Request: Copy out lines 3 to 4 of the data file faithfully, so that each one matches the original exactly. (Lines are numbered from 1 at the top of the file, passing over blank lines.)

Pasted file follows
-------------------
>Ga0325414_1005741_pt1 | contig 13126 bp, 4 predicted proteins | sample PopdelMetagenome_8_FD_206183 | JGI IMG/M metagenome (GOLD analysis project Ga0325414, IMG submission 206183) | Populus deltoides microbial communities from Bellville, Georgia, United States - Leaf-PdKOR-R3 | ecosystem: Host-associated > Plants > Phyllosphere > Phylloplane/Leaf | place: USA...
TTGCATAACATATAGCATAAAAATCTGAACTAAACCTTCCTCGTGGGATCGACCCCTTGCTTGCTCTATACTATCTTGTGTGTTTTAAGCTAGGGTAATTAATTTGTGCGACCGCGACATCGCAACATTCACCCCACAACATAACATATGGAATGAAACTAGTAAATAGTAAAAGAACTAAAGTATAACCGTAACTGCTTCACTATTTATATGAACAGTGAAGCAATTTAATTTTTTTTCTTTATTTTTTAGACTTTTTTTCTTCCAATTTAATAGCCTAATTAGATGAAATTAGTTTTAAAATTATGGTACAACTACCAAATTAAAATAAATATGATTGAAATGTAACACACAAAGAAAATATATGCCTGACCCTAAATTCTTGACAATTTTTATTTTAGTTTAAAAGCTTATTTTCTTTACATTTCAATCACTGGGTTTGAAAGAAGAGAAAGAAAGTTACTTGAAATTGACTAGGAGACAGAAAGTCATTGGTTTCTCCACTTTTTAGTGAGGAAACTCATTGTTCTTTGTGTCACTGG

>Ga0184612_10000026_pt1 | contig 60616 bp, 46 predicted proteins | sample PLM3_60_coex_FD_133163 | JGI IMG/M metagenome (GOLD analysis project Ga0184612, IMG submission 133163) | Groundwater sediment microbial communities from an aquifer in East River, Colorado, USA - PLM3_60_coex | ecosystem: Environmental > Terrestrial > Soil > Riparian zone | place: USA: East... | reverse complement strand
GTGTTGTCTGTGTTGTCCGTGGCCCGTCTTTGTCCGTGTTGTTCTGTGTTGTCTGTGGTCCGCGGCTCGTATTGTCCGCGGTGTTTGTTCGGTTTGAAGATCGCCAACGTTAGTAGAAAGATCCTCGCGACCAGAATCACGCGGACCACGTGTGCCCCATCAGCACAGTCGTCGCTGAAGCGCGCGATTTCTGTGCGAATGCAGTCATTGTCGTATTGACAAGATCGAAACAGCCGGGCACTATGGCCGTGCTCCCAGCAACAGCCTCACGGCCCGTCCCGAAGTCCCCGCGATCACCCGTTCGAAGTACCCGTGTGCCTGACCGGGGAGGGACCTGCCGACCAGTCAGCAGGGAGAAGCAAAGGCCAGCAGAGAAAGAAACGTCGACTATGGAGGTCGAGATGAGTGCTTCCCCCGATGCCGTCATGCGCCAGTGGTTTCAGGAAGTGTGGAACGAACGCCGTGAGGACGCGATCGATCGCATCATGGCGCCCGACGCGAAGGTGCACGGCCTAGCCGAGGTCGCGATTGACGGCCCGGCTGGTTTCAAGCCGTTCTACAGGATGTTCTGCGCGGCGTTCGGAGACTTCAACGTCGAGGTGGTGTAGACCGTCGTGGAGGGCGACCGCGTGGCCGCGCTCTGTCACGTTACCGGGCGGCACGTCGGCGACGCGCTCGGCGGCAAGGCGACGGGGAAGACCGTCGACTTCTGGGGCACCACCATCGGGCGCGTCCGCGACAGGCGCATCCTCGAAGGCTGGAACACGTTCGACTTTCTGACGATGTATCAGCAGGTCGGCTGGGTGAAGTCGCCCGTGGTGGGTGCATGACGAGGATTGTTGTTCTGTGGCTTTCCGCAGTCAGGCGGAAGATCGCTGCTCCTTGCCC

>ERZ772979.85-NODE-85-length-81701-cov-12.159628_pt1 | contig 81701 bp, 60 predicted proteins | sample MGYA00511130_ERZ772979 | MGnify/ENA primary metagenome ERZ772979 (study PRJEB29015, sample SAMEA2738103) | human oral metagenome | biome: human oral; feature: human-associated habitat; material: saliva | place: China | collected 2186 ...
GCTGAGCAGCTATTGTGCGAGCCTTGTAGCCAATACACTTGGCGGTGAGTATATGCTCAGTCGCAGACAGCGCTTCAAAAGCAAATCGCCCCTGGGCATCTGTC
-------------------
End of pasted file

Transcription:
>Ga0184612_10000026_pt1 | contig 60616 bp, 46 predicted proteins | sample PLM3_60_coex_FD_133163 | JGI IMG/M metagenome (GOLD analysis project Ga0184612, IMG submission 133163) | Groundwater sediment microbial communities from an aquifer in East River, Colorado, USA - PLM3_60_coex | ecosystem: Environmental > Terrestrial > Soil > Riparian zone | place: USA: East... | reverse complement strand
GTGTTGTCTGTGTTGTCCGTGGCCCGTCTTTGTCCGTGTTGTTCTGTGTTGTCTGTGGTCCGCGGCTCGTATTGTCCGCGGTGTTTGTTCGGTTTGAAGATCGCCAACGTTAGTAGAAAGATCCTCGCGACCAGAATCACGCGGACCACGTGTGCCCCATCAGCACAGTCGTCGCTGAAGCGCGCGATTTCTGTGCGAATGCAGTCATTGTCGTATTGACAAGATCGAAACAGCCGGGCACTATGGCCGTGCTCCCAGCAACAGCCTCACGGCCCGTCCCGAAGTCCCCGCGATCACCCGTTCGAAGTACCCGTGTGCCTGACCGGGGAGGGACCTGCCGACCAGTCAGCAGGGAGAAGCAAAGGCCAGCAGAGAAAGAAACGTCGACTATGGAGGTCGAGATGAGTGCTTCCCCCGATGCCGTCATGCGCCAGTGGTTTCAGGAAGTGTGGAACGAACGCCGTGAGGACGCGATCGATCGCATCATGGCGCCCGACGCGAAGGTGCACGGCCTAGCCGAGGTCGCGATTGACGGCCCGGCTGGTTTCAAGCCGTTCTACAGGATGTTCTGCGCGGCGTTCGGAGACTTCAACGTCGAGGTGGTGTAGACCGTCGTGGAGGGCGACCGCGTGGCCGCGCTCTGTCACGTTACCGGGCGGCACGTCGGCGACGCGCTCGGCGGCAAGGCGACGGGGAAGACCGTCGACTTCTGGGGCACCACCATCGGGCGCGTCCGCGACAGGCGCATCCTCGAAGGCTGGAACACGTTCGACTTTCTGACGATGTATCAGCAGGTCGGCTGGGTGAAGTCGCCCGTGGTGGGTGCATGACGAGGATTGTTGTTCTGTGGCTTTCCGCAGTCAGGCGGAAGATCGCTGCTCCTTGCCC